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According to the article I read in The Washington Post, yes, he was seen in the streaming video at times bent over the patient, although what he was actually doing was not shown. He also stated that there was another surgeon in the OR with him, and of course there were assorted technical personnel, nurses, etc., in the OR as well. IMHO it would have been appropriate for him to have either postponed his traffic court hearing to another time or to have stepped out of the OR, leaving the other surgeon to do whatever the procedure was, and conducted his personal business outside the OR, when he could devote his entire attention to the court hearing. He chose to do neither, which makes his judgement a a bit questionable.....
 
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According to the article I read in The Washington Post, yes, he was seen in the streaming video at times bent over the patient, although what he was actually doing was not shown. He also stated that there was another surgeon in the OR with him, and of course there were assorted technical personnel, nurses, etc., in the OR as well. IMHO it would have been appropriate for him to have either postponed his traffic court hearing to another time or to have stepped out of the OR, leaving the other surgeon to do whatever the procedure was, and conducted his personal business outside the OR, when he could devote his entire attention to the court hearing. He chose to do neither, which makes his judgement a a bit questionable.....
I'd have to see the video to make a judgement, TBH. Never mind, found it. This guy will get a LOT of heat from the Board of Physicians:

1614779920443.png


He won't lose his license because this is unlikely to have compromised patient safety (there's an operator and 1-2 assisting physicians and they can take turns at parts of surgery). It's an absurdly bad look though, and I too am kinda upset by this sight.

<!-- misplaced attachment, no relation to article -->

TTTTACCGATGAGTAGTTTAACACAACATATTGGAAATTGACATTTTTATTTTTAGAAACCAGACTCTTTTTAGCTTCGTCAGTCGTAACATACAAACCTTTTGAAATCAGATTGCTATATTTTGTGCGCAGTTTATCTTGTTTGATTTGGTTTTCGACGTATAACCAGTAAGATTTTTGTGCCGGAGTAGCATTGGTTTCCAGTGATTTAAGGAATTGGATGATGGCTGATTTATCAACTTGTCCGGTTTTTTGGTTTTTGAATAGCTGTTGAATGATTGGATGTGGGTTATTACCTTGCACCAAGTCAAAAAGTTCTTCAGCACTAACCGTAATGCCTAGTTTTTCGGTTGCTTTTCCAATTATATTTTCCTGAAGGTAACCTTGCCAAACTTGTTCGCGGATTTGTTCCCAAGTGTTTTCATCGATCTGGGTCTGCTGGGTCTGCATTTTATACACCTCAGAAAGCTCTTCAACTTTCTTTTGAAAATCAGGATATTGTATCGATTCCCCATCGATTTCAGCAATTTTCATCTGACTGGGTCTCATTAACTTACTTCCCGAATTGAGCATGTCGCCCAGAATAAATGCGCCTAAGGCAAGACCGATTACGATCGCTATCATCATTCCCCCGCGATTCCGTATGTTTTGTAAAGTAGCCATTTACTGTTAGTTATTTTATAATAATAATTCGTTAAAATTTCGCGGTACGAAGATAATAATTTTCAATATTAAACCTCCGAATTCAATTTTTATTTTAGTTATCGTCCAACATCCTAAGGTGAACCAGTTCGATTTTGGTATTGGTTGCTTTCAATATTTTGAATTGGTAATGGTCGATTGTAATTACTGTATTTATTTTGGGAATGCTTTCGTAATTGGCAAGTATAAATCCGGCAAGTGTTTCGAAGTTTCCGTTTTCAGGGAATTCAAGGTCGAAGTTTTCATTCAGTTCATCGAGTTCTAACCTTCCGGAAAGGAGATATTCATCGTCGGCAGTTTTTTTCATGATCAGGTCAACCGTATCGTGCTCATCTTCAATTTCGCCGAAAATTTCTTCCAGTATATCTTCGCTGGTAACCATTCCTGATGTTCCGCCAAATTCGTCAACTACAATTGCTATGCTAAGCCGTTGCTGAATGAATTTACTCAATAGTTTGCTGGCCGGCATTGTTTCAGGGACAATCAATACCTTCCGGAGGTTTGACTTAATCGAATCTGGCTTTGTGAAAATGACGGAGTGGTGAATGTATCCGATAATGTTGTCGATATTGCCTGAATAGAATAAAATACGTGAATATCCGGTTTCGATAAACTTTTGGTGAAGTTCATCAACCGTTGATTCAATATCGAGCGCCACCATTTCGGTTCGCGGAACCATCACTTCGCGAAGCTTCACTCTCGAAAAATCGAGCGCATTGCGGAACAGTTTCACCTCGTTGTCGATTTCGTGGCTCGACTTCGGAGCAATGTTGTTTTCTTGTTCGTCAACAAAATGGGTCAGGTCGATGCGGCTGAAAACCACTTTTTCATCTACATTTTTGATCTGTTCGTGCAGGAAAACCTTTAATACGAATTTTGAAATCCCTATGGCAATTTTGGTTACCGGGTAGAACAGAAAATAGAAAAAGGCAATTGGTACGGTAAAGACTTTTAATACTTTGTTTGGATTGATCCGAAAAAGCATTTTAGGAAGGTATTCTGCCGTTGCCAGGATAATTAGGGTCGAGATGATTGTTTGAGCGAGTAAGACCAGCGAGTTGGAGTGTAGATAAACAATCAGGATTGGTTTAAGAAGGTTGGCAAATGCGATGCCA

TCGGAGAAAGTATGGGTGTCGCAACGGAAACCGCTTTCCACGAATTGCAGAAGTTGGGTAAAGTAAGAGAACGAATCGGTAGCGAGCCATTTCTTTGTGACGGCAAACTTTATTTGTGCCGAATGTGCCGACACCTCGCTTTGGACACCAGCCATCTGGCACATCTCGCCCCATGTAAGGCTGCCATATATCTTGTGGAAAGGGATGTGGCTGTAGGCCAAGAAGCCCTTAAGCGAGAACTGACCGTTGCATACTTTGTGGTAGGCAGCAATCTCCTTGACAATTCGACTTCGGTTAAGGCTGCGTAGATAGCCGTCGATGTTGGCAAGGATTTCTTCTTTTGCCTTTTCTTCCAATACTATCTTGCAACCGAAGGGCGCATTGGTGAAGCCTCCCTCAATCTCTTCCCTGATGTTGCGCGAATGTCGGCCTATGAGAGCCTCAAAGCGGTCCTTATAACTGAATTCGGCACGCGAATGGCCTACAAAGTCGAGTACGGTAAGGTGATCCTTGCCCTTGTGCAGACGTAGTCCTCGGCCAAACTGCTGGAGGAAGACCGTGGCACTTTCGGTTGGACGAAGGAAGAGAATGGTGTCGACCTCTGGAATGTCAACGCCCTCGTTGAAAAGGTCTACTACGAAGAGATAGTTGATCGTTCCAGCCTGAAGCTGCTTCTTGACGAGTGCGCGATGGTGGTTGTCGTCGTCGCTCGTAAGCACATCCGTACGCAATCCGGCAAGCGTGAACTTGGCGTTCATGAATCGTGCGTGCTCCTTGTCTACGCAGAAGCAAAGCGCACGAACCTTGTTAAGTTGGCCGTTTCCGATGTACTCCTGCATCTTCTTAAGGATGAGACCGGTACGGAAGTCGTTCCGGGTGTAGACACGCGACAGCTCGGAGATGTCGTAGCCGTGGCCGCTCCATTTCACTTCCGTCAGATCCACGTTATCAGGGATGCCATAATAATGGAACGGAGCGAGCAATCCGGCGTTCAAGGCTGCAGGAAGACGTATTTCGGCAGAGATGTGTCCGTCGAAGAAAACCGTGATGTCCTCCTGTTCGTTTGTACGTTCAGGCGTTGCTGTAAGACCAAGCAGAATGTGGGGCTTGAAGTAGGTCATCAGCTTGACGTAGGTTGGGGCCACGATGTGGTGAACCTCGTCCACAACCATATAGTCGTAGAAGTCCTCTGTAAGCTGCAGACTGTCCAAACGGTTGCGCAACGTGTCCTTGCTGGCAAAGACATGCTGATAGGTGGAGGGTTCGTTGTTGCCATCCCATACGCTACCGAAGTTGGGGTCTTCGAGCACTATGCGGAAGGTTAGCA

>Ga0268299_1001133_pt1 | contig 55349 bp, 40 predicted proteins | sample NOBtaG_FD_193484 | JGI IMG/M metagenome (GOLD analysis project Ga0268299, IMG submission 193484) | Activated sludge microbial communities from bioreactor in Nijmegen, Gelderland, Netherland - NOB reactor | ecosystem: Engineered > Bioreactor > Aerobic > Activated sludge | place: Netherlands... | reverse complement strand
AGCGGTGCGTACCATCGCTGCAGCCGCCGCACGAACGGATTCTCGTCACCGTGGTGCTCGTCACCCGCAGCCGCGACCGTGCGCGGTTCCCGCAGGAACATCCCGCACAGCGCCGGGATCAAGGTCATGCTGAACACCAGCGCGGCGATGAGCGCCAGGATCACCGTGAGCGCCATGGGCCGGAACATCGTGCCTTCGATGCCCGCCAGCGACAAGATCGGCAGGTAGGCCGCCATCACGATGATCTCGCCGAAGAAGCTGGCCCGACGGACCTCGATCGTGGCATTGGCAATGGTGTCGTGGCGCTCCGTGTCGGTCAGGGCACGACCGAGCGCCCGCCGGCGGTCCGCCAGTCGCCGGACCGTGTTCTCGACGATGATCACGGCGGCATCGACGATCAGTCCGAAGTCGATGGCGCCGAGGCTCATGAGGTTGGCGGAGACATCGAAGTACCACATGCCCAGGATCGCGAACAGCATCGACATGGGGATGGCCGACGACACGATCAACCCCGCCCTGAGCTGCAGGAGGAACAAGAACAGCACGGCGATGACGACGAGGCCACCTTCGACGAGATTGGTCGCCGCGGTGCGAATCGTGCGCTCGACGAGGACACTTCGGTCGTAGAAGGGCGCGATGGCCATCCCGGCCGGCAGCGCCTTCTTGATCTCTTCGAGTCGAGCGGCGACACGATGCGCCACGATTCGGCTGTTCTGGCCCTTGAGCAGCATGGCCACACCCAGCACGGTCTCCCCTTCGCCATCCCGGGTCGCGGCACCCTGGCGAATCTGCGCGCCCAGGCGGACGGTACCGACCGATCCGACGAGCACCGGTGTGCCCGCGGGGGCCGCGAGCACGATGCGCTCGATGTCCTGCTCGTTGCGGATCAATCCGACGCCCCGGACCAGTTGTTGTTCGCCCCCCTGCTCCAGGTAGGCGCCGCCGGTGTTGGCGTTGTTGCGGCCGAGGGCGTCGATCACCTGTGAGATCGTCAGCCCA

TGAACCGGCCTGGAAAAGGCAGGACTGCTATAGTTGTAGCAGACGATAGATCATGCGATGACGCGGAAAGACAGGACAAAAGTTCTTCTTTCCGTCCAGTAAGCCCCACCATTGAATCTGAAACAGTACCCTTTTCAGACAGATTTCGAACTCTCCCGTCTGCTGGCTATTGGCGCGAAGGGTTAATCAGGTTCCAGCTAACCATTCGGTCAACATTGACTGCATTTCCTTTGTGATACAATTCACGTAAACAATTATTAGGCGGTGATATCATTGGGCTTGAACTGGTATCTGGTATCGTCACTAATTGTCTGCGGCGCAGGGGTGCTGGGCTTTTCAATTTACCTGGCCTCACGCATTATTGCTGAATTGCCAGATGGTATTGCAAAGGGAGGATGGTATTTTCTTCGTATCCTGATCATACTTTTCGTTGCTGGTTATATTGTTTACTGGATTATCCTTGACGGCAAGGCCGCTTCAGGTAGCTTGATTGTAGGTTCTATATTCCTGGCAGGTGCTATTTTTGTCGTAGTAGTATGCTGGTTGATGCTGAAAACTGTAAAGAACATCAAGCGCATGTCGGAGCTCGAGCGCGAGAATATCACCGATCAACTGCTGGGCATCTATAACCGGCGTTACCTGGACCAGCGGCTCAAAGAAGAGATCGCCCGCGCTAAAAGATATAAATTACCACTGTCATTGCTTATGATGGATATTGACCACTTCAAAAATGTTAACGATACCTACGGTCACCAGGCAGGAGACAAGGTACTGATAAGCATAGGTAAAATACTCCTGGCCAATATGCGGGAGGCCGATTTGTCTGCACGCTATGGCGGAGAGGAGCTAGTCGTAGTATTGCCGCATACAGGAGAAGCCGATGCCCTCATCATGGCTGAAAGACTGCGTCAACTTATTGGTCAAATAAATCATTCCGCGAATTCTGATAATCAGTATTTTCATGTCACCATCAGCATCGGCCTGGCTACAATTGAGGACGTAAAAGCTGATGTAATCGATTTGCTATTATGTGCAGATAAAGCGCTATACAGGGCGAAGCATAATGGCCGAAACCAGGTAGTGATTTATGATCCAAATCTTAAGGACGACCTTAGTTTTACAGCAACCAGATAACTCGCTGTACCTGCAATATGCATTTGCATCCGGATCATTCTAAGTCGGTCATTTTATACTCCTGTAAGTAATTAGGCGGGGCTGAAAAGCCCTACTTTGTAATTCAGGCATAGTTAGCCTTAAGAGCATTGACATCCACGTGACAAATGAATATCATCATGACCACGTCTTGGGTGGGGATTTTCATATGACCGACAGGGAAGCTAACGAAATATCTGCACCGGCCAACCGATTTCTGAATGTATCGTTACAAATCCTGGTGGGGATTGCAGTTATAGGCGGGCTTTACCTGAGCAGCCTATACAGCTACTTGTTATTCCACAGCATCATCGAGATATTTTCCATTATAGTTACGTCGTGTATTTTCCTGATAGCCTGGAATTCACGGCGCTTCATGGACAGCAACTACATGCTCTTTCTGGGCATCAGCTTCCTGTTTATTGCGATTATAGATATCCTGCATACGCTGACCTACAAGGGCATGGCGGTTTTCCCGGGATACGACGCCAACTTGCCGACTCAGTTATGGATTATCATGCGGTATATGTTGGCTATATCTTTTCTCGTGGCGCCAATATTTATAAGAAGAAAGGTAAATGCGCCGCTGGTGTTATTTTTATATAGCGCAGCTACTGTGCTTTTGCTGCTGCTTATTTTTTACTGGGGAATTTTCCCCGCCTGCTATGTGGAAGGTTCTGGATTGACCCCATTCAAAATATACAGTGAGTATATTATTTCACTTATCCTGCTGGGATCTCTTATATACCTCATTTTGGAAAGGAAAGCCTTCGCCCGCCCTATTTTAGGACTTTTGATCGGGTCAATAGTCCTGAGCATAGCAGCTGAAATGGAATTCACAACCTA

Clix Pix

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It really IS disturbing, isn't it?! Totally inappropriate and certainly not a good look, regardless of the fact that it probably did not compromise the patient's safety. Also it seems to me that if the patient (or his/her insurance) is paying for the procedure, there should not be a bill for surgical services performed by this guy! He was there physically, yes, but how much of the procedure did he actually perform and clearly his attention was not focused on the job he was in there to do.

He may not lose his license but I do think that there should be some consequences around this, as if nothing else it demonstrates unethical behavior and poor judgement. He might be censured but allowed to retain his medical license, or he may lose his privileges at the hospital or surgical center facility in which he was supposed to be performing surgical services.
 
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It really IS disturbing, isn't it?! Totally inappropriate and certainly not a good look, regardless of the fact that it probably did not compromise the patient's safety. Also it seems to me that if the patient (or his/her insurance) is paying for the procedure, there should not be a bill for surgical services performed by this guy! He was there physically, yes, but how much of the procedure did he actually perform and clearly his attention was not focused on the job he was in there to do.

He may not lose his license but I do think that there should be some consequences around this, as if nothing else it demonstrates unethical behavior and poor judgement. He might be censured but allowed to retain his medical license, or he may lose his privileges at the hospital or surgical center facility in which he was supposed to be performing surgical services.
He might be supervising a senior resident who did this surgery 50 times, etc. You never know, but I can guarantee that the hospital risk management are already all over this....
 

fooferdoggie

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He might be supervising a senior resident who did this surgery 50 times, etc. You never know, but I can guarantee that the hospital risk management are already all over this....
cover your ass and toss him to the wolves.